Apple reports 99% of its suppliers comply with 60-hour workweek limitApple on Wednesday updated its Supplier Responsibility webpage to reflect a change in how manufacturers deal with the company's 60-hour workweek limit, noting that a 99 percent rate of compliance was achieved in January.
According to Apple's Supplier Work-Hour Compliance study, which as of January 2013 tracks over one million employees, the 99 percent compliance rate factors into a 92 percent average of suppliers that adhered to the company's Code of Conduct over all work weeks. Over the same period, the average time an employee worked per week was under 50 hours.
As noted by UK tech site V3, Apple limits normal working time to 60 hours a week except in "unusual circumstances," like seasonal high demand or ramp up for new products.
Worker protection laws in China, where a bulk of Apple's suppliers are located, mandate that employers pay overtime wages to employees working over 40 hours per week. In addition to the Chinese rules, Apple requires that all overtime hours must be voluntary.
The latest monthly update comes on the heels of a report that said Apple manufacturing partner Foxconn initiated a hiring freeze until the end of March. At the time, it was speculated that the move was related to slow iPhone 5 sales, but those rumors were dispelled and the freeze was blamed on the unusually high number of employees who returned to work after the Chinese New Year.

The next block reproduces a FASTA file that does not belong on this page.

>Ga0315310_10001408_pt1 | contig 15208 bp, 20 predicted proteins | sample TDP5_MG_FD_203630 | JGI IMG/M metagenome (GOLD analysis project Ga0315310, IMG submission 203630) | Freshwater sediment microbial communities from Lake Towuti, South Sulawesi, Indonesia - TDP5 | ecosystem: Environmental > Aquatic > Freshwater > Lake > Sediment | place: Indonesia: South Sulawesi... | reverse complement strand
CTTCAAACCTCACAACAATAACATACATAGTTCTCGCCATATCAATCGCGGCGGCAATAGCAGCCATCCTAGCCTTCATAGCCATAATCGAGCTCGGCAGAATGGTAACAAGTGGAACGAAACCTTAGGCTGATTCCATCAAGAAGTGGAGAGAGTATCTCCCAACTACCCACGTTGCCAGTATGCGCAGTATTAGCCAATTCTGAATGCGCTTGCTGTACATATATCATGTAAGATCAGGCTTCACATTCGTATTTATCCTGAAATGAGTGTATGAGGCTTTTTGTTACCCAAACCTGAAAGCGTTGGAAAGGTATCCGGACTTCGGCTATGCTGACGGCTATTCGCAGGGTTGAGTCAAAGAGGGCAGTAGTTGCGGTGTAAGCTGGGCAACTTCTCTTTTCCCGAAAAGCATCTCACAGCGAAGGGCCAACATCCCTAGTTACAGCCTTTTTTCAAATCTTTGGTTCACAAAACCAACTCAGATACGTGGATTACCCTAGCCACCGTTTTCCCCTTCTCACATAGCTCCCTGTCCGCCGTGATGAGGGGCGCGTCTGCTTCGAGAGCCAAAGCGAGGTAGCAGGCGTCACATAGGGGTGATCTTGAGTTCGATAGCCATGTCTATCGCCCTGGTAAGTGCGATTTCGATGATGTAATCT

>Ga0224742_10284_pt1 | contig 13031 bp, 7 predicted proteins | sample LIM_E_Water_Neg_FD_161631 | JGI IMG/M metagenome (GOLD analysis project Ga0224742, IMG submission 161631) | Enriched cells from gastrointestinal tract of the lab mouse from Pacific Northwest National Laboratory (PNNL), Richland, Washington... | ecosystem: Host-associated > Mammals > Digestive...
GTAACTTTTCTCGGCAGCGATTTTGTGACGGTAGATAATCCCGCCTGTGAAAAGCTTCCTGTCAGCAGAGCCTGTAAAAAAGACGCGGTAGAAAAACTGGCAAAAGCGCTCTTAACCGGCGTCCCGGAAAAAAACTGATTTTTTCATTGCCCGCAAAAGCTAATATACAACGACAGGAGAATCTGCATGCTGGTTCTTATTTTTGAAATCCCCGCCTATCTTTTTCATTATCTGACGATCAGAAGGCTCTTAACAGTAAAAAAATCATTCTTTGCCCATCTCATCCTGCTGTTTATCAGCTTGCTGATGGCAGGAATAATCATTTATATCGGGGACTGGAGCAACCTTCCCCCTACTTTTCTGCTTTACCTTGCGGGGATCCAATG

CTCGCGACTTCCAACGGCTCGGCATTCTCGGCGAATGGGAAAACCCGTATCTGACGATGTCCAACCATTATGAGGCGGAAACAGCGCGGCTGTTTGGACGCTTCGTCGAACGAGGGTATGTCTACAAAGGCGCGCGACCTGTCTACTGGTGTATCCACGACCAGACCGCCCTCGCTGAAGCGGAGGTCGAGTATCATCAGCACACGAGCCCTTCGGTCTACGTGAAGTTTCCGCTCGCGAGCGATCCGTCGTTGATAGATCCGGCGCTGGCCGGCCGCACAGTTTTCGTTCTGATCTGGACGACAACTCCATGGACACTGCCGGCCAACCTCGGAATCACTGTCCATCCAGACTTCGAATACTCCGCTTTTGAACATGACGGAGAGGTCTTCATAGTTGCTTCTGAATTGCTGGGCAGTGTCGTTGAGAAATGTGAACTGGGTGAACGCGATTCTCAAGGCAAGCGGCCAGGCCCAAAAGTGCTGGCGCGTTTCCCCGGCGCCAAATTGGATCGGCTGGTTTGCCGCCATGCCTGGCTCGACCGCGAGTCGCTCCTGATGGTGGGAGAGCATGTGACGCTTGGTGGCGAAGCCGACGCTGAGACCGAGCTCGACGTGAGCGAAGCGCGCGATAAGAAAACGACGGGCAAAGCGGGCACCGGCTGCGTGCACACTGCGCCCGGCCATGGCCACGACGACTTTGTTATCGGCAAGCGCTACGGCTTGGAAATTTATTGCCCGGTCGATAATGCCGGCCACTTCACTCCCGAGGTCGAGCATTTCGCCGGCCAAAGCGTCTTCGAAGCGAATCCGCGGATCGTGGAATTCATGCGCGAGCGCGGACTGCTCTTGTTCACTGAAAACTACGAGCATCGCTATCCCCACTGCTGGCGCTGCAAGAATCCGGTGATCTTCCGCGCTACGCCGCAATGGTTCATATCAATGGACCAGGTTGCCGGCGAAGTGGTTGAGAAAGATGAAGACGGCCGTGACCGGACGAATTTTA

Apple's report is part of ongoing efforts to improve workplace conditions in its suppliers' factories. In January, the company released its yearly Supplier Responsibility Report, which showed improvements in health and safety, labor, and environmental concerns.
On Topic: General
- Apple Maps Connect services branch out to Italy, Mexico, Switzerland
- ITC to investigate Apple on allegations of Ericsson patent infringement
- Steve Jobs biopic shoots scenes from unveiling of first iMac in 1998
- Cook says discriminatory 'religious freedom' laws are dangerous, calls for action
- Review: 'Becoming Steve Jobs' looks to dispel accepted Jobs myth